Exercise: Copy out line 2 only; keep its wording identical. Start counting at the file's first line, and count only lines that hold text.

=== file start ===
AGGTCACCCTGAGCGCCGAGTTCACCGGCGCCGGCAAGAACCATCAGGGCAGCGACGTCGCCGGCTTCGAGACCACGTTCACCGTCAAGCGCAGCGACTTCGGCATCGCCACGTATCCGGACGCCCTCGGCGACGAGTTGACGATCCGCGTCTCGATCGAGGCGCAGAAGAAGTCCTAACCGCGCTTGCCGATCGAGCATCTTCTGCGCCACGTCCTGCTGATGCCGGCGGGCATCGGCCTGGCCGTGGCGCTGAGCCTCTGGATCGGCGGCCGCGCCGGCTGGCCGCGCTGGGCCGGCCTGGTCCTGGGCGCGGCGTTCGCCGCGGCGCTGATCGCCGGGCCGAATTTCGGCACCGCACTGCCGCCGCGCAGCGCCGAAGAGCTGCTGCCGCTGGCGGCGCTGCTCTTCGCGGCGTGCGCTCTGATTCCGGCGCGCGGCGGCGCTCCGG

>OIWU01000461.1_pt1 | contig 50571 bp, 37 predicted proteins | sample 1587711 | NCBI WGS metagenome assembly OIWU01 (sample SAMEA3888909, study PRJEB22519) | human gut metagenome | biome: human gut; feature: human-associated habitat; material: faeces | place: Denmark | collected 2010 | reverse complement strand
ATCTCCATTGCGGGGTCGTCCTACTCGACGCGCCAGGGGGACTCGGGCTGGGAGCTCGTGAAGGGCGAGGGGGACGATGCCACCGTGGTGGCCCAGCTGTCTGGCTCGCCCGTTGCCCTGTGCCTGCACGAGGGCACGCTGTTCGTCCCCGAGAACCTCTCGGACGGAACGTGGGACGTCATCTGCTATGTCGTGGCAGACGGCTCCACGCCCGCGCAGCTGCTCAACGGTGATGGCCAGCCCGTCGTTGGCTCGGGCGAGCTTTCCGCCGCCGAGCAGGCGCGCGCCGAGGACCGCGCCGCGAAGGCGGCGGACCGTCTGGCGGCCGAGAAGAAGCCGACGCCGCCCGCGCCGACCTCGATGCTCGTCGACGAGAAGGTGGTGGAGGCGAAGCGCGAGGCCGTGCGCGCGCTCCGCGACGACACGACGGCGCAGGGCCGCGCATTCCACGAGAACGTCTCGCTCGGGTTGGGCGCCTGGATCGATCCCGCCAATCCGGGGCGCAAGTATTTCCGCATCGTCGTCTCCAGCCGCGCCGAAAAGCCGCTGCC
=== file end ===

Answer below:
>OIWU01000461.1_pt1 | contig 50571 bp, 37 predicted proteins | sample 1587711 | NCBI WGS metagenome assembly OIWU01 (sample SAMEA3888909, study PRJEB22519) | human gut metagenome | biome: human gut; feature: human-associated habitat; material: faeces | place: Denmark | collected 2010 | reverse complement strand